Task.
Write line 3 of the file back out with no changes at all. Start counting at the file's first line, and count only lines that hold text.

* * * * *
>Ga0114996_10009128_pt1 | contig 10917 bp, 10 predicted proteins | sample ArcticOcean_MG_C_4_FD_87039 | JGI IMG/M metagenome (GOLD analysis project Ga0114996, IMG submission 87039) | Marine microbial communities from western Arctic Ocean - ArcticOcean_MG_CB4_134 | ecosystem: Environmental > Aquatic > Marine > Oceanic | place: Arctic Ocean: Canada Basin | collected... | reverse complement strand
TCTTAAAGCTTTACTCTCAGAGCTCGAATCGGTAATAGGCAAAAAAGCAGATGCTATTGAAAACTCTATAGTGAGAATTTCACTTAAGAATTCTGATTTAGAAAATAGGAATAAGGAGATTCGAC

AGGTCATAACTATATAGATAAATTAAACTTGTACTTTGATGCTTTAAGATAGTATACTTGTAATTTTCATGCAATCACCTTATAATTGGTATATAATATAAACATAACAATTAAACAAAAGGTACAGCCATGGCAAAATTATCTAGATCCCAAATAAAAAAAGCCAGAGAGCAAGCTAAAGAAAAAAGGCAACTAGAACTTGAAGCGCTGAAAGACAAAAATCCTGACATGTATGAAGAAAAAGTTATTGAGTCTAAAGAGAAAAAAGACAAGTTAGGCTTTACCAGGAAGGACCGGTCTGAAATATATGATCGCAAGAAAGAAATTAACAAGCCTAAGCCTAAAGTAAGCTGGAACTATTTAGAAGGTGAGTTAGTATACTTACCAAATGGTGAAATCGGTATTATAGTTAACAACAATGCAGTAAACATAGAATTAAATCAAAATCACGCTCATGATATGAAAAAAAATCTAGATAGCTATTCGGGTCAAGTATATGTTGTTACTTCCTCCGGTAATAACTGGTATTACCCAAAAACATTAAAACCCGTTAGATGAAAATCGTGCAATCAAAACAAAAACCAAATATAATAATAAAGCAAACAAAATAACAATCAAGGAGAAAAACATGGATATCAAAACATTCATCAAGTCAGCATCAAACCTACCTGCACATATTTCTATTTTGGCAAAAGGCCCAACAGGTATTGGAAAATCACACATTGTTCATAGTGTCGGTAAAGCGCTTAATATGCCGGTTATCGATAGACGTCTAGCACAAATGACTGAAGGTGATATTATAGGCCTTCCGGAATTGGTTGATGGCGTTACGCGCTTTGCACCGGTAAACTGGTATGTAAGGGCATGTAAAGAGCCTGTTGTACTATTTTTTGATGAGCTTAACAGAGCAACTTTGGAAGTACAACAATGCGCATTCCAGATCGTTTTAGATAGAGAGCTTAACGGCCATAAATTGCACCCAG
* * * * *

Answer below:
AGGTCATAACTATATAGATAAATTAAACTTGTACTTTGATGCTTTAAGATAGTATACTTGTAATTTTCATGCAATCACCTTATAATTGGTATATAATATAAACATAACAATTAAACAAAAGGTACAGCCATGGCAAAATTATCTAGATCCCAAATAAAAAAAGCCAGAGAGCAAGCTAAAGAAAAAAGGCAACTAGAACTTGAAGCGCTGAAAGACAAAAATCCTGACATGTATGAAGAAAAAGTTATTGAGTCTAAAGAGAAAAAAGACAAGTTAGGCTTTACCAGGAAGGACCGGTCTGAAATATATGATCGCAAGAAAGAAATTAACAAGCCTAAGCCTAAAGTAAGCTGGAACTATTTAGAAGGTGAGTTAGTATACTTACCAAATGGTGAAATCGGTATTATAGTTAACAACAATGCAGTAAACATAGAATTAAATCAAAATCACGCTCATGATATGAAAAAAAATCTAGATAGCTATTCGGGTCAAGTATATGTTGTTACTTCCTCCGGTAATAACTGGTATTACCCAAAAACATTAAAACCCGTTAGATGAAAATCGTGCAATCAAAACAAAAACCAAATATAATAATAAAGCAAACAAAATAACAATCAAGGAGAAAAACATGGATATCAAAACATTCATCAAGTCAGCATCAAACCTACCTGCACATATTTCTATTTTGGCAAAAGGCCCAACAGGTATTGGAAAATCACACATTGTTCATAGTGTCGGTAAAGCGCTTAATATGCCGGTTATCGATAGACGTCTAGCACAAATGACTGAAGGTGATATTATAGGCCTTCCGGAATTGGTTGATGGCGTTACGCGCTTTGCACCGGTAAACTGGTATGTAAGGGCATGTAAAGAGCCTGTTGTACTATTTTTTGATGAGCTTAACAGAGCAACTTTGGAAGTACAACAATGCGCATTCCAGATCGTTTTAGATAGAGAGCTTAACGGCCATAAATTGCACCCAG